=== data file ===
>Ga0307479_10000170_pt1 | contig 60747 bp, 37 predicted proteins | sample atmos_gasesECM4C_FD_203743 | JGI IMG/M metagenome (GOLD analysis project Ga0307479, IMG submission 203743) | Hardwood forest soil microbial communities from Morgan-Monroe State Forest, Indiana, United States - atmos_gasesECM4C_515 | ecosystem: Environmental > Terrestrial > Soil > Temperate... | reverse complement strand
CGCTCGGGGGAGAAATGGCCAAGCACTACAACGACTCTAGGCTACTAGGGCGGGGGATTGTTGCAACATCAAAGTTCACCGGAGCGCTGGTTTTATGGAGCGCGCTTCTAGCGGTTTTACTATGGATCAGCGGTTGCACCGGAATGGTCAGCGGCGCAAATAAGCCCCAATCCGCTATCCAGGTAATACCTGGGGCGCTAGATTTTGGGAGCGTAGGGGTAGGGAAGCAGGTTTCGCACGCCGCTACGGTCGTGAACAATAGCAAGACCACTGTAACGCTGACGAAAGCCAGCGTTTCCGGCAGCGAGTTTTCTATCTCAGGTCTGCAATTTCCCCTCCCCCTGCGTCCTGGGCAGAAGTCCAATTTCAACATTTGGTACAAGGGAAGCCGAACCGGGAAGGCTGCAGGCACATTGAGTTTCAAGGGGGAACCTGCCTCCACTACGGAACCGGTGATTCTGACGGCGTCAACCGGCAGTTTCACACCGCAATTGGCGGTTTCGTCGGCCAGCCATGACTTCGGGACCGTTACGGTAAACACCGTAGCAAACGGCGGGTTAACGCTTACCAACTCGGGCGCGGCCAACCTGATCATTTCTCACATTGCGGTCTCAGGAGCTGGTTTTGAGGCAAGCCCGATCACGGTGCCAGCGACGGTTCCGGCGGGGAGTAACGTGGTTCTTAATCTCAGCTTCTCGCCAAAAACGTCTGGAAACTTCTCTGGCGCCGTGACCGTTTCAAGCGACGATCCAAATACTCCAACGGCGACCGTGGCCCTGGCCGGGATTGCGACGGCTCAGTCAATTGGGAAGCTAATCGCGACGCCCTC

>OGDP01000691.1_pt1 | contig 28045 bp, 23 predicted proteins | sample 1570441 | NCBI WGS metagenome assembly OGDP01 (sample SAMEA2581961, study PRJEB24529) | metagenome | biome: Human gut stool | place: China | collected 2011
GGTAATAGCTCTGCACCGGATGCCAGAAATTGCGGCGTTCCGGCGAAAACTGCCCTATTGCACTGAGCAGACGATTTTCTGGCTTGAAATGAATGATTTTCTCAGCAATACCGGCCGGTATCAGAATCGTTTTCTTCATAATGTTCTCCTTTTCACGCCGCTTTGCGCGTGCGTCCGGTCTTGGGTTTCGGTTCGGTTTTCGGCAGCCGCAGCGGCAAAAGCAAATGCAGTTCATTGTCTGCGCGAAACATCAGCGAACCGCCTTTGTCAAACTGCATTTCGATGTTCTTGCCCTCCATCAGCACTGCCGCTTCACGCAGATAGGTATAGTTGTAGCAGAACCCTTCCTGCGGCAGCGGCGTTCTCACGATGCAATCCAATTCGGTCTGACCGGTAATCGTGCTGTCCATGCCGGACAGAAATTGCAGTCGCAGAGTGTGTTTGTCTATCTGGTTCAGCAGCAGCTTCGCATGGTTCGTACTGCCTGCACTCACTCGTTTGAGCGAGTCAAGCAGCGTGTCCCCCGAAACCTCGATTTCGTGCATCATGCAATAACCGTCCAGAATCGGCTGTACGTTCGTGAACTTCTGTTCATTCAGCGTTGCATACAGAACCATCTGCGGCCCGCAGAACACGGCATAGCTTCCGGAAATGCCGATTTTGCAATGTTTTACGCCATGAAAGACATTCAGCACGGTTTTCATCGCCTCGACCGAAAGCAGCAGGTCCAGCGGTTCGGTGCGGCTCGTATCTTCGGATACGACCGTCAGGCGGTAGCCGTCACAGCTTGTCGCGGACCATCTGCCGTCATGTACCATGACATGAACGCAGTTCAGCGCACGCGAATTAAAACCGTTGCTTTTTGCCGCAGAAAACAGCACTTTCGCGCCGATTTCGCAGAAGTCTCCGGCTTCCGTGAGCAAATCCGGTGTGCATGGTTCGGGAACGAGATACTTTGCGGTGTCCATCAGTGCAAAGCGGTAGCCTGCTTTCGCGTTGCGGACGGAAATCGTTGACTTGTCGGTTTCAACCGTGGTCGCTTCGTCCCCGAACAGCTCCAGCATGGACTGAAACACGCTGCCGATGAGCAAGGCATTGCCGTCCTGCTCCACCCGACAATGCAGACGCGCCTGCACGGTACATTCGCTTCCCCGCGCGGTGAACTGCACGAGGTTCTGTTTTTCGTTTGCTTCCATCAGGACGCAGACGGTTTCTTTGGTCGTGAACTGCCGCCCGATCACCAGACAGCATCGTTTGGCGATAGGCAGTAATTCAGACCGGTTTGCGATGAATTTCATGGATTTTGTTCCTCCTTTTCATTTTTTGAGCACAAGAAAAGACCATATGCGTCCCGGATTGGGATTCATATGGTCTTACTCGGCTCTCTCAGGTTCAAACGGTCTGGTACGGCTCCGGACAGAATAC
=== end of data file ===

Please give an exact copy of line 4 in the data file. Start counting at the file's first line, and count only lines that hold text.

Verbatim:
GGTAATAGCTCTGCACCGGATGCCAGAAATTGCGGCGTTCCGGCGAAAACTGCCCTATTGCACTGAGCAGACGATTTTCTGGCTTGAAATGAATGATTTTCTCAGCAATACCGGCCGGTATCAGAATCGTTTTCTTCATAATGTTCTCCTTTTCACGCCGCTTTGCGCGTGCGTCCGGTCTTGGGTTTCGGTTCGGTTTTCGGCAGCCGCAGCGGCAAAAGCAAATGCAGTTCATTGTCTGCGCGAAACATCAGCGAACCGCCTTTGTCAAACTGCATTTCGATGTTCTTGCCCTCCATCAGCACTGCCGCTTCACGCAGATAGGTATAGTTGTAGCAGAACCCTTCCTGCGGCAGCGGCGTTCTCACGATGCAATCCAATTCGGTCTGACCGGTAATCGTGCTGTCCATGCCGGACAGAAATTGCAGTCGCAGAGTGTGTTTGTCTATCTGGTTCAGCAGCAGCTTCGCATGGTTCGTACTGCCTGCACTCACTCGTTTGAGCGAGTCAAGCAGCGTGTCCCCCGAAACCTCGATTTCGTGCATCATGCAATAACCGTCCAGAATCGGCTGTACGTTCGTGAACTTCTGTTCATTCAGCGTTGCATACAGAACCATCTGCGGCCCGCAGAACACGGCATAGCTTCCGGAAATGCCGATTTTGCAATGTTTTACGCCATGAAAGACATTCAGCACGGTTTTCATCGCCTCGACCGAAAGCAGCAGGTCCAGCGGTTCGGTGCGGCTCGTATCTTCGGATACGACCGTCAGGCGGTAGCCGTCACAGCTTGTCGCGGACCATCTGCCGTCATGTACCATGACATGAACGCAGTTCAGCGCACGCGAATTAAAACCGTTGCTTTTTGCCGCAGAAAACAGCACTTTCGCGCCGATTTCGCAGAAGTCTCCGGCTTCCGTGAGCAAATCCGGTGTGCATGGTTCGGGAACGAGATACTTTGCGGTGTCCATCAGTGCAAAGCGGTAGCCTGCTTTCGCGTTGCGGACGGAAATCGTTGACTTGTCGGTTTCAACCGTGGTCGCTTCGTCCCCGAACAGCTCCAGCATGGACTGAAACACGCTGCCGATGAGCAAGGCATTGCCGTCCTGCTCCACCCGACAATGCAGACGCGCCTGCACGGTACATTCGCTTCCCCGCGCGGTGAACTGCACGAGGTTCTGTTTTTCGTTTGCTTCCATCAGGACGCAGACGGTTTCTTTGGTCGTGAACTGCCGCCCGATCACCAGACAGCATCGTTTGGCGATAGGCAGTAATTCAGACCGGTTTGCGATGAATTTCATGGATTTTGTTCCTCCTTTTCATTTTTTGAGCACAAGAAAAGACCATATGCGTCCCGGATTGGGATTCATATGGTCTTACTCGGCTCTCTCAGGTTCAAACGGTCTGGTACGGCTCCGGACAGAATAC